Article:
This is not the finest work that the project deserves but I have my limitations when soldering small pitches by hand. Final prototypes and production runs will be totally outsourced so I'll surely want to mount smaller packages, mainly for the Atmega (QFN instead of TQFP) and the passives (0402 instead of 0603). That should let me reduce the size of the panStamp board too, maybe from DIP28 (0.6 in) to a DIP24 (0.6 in) package.
I really like the DIP format. You can plug it onto a bread board, solder components and wires directly to it or grip probes without having to use a mother board. For this first design, I decided to make all Atmega's ports available from the external pins, including the TOSC ones so I may solder a 32.768 KHz crystal for driving Timer 2 or plug an external MHz crystal when the precision or speed of the internal RC oscillator is not sufficient.
The current version of panStamp can be powered from 2.8 to 3.6 regulated VDC. This is not a tremendous voltage range but I have plans to pair the panStamp with an external NCP1400-based board in order to provide better performance for battery-powered applications. Xmegas are a better choice for this kind of battery-operated situations but Arduino does not support Xtmegas AFAIK. Anyway, even without the NCP1400 regulator the panStamp board can operated from a pair of AA/AAA batteries or a coin cell. Not so bad!
panStamp should run from its internal 8 MHz RC oscillator. That will free the TOSC pins for RTC purposes and save some space on the board too. In those cases where speed is really an issue, an external clock can be connected to the board. Powering the board at 3.3 VDC reduces the crystal choice up to 12 MHz or so according to the datasheet but maybe 3.6 VDC would let us use a 16 MHz crystal, the most common crystal valueused in Arduino designs.. By the moment, my initial tests are showing that the internal 8 MHz oscillator is more than enough for driving the CC1101 chip.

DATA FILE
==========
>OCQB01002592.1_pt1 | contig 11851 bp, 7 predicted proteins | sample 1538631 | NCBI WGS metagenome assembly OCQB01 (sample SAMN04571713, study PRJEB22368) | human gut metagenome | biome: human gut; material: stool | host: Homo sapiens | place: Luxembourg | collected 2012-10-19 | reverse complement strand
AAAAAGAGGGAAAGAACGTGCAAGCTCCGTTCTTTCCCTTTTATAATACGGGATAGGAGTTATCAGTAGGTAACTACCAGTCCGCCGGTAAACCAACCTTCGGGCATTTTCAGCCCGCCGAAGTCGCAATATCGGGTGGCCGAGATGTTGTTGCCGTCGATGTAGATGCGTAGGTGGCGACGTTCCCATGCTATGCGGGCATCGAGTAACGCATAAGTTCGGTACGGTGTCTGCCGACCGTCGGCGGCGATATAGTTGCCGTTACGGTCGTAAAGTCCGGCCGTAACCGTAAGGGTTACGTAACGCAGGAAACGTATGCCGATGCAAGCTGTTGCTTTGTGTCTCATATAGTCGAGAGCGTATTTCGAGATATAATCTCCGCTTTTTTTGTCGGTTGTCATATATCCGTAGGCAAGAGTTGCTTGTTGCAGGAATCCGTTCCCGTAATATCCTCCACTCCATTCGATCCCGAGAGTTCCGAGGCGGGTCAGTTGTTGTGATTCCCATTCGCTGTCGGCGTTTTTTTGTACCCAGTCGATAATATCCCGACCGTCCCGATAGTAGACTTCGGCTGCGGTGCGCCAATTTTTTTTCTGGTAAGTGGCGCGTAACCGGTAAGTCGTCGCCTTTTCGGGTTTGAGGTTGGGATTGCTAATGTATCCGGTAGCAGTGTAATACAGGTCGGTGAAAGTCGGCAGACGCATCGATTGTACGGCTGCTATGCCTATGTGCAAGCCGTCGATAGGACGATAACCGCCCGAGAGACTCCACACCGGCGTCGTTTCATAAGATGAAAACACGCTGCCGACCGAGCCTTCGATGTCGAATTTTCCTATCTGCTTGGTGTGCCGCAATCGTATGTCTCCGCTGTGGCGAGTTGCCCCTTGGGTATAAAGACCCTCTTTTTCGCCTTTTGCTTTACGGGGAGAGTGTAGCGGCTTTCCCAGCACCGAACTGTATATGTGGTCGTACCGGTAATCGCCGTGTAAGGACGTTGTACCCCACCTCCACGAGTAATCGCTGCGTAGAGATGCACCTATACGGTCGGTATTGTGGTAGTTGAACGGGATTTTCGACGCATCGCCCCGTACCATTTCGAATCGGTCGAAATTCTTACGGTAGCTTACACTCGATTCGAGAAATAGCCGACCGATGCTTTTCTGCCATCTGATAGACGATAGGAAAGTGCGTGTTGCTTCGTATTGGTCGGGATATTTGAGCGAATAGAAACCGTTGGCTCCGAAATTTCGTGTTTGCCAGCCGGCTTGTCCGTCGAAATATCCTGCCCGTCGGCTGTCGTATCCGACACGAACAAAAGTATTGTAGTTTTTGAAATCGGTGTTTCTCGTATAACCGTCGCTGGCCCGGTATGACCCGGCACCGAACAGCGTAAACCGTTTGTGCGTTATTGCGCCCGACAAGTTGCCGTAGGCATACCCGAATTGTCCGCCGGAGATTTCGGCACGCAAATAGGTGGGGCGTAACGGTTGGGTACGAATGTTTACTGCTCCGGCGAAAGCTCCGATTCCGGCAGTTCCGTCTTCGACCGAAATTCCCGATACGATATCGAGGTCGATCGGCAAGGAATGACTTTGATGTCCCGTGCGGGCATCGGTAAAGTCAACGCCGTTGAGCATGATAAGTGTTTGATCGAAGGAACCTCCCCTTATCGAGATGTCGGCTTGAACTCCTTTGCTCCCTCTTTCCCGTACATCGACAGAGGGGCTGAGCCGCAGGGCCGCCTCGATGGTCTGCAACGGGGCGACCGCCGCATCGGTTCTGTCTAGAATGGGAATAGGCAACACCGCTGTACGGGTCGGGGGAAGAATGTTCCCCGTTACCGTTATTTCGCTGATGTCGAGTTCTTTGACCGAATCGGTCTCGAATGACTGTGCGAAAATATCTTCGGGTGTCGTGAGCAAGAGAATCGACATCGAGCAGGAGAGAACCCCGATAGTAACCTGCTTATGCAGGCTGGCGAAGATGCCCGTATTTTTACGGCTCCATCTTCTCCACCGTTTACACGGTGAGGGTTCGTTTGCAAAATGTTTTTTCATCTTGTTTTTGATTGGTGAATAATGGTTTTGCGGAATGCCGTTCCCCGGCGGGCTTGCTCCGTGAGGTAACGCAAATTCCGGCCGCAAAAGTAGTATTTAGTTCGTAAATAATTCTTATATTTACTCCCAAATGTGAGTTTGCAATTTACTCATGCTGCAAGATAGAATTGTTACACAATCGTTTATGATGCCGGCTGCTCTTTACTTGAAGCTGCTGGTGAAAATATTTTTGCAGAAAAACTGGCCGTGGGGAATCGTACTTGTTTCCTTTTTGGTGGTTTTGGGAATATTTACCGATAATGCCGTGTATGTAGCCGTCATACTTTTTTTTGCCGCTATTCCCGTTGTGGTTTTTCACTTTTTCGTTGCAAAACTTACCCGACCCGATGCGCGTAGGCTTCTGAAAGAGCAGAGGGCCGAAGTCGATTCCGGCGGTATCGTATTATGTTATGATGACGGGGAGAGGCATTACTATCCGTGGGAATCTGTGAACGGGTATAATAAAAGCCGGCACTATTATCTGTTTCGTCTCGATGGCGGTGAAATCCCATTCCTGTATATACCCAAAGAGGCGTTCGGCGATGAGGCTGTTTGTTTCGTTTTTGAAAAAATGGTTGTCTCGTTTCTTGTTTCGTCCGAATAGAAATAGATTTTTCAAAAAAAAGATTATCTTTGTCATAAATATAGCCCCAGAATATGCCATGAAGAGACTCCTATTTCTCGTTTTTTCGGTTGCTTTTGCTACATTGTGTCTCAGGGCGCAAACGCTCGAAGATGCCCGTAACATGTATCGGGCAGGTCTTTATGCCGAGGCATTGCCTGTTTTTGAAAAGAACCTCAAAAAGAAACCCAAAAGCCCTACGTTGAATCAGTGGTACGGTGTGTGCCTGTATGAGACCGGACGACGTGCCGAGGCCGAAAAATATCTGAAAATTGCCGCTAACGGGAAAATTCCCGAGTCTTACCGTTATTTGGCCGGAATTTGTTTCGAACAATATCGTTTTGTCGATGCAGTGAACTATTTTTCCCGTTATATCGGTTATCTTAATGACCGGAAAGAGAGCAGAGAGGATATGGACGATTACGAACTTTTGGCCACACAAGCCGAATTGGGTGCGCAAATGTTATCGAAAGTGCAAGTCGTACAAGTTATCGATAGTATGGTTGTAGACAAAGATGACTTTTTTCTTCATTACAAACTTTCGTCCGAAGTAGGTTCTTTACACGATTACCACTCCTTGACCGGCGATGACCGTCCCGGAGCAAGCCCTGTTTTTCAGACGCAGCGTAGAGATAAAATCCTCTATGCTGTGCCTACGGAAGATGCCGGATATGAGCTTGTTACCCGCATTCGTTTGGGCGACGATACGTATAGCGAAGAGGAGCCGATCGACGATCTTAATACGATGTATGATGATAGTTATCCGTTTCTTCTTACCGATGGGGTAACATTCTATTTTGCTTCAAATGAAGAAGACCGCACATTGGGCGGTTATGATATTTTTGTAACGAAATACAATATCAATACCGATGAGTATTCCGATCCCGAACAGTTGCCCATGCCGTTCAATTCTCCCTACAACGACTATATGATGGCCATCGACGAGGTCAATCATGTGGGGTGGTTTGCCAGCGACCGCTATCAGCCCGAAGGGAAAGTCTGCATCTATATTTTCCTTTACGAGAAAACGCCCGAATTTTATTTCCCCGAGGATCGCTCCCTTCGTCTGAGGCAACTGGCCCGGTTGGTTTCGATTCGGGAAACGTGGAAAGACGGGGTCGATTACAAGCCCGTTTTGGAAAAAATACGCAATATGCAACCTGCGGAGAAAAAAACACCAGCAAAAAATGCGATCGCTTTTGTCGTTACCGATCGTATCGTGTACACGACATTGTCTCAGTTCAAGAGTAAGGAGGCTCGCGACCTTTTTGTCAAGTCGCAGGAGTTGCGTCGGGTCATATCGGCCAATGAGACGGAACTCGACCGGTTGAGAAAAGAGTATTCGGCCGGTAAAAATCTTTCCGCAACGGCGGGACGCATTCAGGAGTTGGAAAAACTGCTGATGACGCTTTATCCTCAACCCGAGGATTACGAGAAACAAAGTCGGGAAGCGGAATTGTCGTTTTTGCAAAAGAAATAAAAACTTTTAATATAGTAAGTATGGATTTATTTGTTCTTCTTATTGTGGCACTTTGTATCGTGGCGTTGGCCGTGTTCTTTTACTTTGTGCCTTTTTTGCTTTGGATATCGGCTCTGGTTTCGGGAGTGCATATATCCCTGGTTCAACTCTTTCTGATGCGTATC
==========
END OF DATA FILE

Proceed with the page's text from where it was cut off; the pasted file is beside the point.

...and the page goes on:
I've fabricated a couple of mother boards with USB interface for programming the stamps and acting as serial gateway. The final version will probably show a pendrive from-factor. At the current stage I just needed some extra space for soldering sensors and connecting probes.
Well, it's time now to start developing a CC1101 library for Arduino. Stay tuned for the next episode.